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RIP Derek B
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Written by Administrator   
Monday, 16 November 2009
RIP Derek BVery sad news is that pioneer Derek B aka EZQ aka Derek Boland (born 15 January 1965) has passed away from a heart attack at Charing Cross hospital. He was just 44 and everyone who followed Hip Hop's origins in this country will remember his name and contribution fondly. He was one of the first to make a name for himself in UK Hip Hop from appearances on Top Of The Pops, singles that reached the heights of the charts and his 1988 Bullet From A Gun LP.

When he was 15, he started DJing in a mobile unit around London and later at Bentley's, before joining local pirate radio stations such as Kiss FM and LWR and finally starting his own station, WBLS (not to be confused with the radio station of the same name in New York). Here is an extract from the UK Hip Hop History about Derek B:

"The label [Music Of Life] originally started producing compilations of US Hip Hop, but due to a lack of material and finances to acquire more licenses for the first record 'Def Beats 1' in 1986, the company's A R man Derek Boland saved the day and pretending to be both DJ and MC recorded a track 'Rock the Beat'. Derek B (and Ezq!) was born and Music of Life had started putting out UK Hip Hop.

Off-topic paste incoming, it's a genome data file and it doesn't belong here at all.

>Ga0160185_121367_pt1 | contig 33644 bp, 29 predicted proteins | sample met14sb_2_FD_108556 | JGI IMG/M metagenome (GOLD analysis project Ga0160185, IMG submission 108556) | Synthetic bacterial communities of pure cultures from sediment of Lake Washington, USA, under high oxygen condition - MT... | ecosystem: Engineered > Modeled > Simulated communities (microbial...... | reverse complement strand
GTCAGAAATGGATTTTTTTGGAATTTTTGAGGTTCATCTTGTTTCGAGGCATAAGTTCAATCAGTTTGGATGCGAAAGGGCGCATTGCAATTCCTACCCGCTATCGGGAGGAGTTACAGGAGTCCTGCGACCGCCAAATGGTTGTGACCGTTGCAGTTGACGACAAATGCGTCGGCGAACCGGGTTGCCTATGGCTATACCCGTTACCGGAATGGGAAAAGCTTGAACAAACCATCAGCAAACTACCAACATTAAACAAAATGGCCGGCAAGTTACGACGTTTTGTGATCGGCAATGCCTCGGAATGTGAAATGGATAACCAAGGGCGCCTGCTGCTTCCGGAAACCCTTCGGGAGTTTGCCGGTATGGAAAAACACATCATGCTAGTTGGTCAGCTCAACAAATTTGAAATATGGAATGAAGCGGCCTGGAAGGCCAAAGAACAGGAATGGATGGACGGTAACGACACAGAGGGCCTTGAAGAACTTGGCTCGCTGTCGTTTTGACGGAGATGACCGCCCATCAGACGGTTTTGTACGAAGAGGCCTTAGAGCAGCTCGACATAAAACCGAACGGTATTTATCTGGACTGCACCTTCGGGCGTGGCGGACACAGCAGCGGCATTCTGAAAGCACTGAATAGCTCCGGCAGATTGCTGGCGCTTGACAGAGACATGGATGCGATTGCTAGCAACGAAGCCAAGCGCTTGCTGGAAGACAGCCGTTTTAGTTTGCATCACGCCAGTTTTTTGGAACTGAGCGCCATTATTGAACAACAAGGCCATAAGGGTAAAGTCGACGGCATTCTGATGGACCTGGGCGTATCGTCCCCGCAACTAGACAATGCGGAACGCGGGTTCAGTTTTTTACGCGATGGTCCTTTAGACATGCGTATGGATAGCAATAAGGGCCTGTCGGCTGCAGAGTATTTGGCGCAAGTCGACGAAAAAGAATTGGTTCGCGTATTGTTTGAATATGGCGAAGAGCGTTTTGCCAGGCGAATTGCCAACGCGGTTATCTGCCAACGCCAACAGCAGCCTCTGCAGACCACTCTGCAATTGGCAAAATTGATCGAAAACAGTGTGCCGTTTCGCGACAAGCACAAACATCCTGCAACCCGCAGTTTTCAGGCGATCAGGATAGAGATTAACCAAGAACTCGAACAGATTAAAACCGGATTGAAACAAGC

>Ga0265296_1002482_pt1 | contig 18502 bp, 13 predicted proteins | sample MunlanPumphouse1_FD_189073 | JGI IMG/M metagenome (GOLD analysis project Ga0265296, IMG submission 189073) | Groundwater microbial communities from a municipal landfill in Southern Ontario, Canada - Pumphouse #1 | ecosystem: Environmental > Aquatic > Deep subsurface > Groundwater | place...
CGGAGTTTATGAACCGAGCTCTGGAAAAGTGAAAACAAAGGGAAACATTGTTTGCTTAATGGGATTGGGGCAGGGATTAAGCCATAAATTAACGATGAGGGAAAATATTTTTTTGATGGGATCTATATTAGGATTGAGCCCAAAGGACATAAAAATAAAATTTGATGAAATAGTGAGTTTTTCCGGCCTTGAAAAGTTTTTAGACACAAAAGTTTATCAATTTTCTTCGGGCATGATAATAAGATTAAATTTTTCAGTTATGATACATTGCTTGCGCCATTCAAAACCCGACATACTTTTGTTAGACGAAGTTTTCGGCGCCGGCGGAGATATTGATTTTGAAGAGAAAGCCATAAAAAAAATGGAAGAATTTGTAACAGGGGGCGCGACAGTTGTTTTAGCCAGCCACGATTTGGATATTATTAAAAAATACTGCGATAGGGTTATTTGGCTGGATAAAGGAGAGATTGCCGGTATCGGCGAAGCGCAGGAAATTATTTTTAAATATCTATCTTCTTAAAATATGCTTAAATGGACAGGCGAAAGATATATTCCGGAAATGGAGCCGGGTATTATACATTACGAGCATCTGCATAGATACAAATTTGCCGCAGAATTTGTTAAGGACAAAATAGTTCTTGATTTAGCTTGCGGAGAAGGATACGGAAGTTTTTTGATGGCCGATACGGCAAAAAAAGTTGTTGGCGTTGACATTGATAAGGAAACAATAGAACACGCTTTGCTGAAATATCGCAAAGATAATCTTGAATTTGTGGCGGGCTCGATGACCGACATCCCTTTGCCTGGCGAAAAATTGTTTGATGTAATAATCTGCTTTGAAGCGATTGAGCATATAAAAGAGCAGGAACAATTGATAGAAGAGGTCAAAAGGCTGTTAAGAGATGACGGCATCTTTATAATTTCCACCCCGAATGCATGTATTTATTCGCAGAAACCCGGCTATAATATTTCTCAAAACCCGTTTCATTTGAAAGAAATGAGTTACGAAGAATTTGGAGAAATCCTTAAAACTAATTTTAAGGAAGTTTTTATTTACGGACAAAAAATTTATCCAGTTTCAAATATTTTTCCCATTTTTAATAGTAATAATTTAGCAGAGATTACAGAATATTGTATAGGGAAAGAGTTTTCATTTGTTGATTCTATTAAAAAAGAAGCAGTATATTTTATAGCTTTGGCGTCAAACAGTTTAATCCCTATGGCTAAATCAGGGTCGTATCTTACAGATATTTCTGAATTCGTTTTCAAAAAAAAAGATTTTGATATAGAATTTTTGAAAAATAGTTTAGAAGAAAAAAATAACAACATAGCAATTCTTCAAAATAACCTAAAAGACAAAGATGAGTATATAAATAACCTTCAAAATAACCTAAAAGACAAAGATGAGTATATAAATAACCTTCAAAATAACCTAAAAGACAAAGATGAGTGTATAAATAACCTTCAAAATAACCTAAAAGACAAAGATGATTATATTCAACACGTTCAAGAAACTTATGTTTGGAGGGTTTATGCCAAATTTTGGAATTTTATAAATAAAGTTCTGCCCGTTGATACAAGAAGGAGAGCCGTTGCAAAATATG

Derek B followed up this record with his debut proper 'Get Down' and two more 12"s on Music of life: 'Good Groove' and 'We Got the Juice' both of which charted, Good Groove reaching #16, and subsequently he was to appear on Top of the Pops at a time that the only Rap groups that had been on were Break Machine and Doug E Fresh. Being the first UK rapper to accomplish pop hits he was quickly snapped up by Rush Artist Management and Tuff Audio, Phonogram's new Hip Hop imprint where he continued to release 12"s such as 'Bad Young Brother' and specials like 'Def B-Boy'.

Having been a parody from day one though, Derek B was never to receive acclaim from the underground although there was much of merit in his work. He rapped with an American accent and symbolised the deep engrained argument that UK artists should use their own voices and not copy others"

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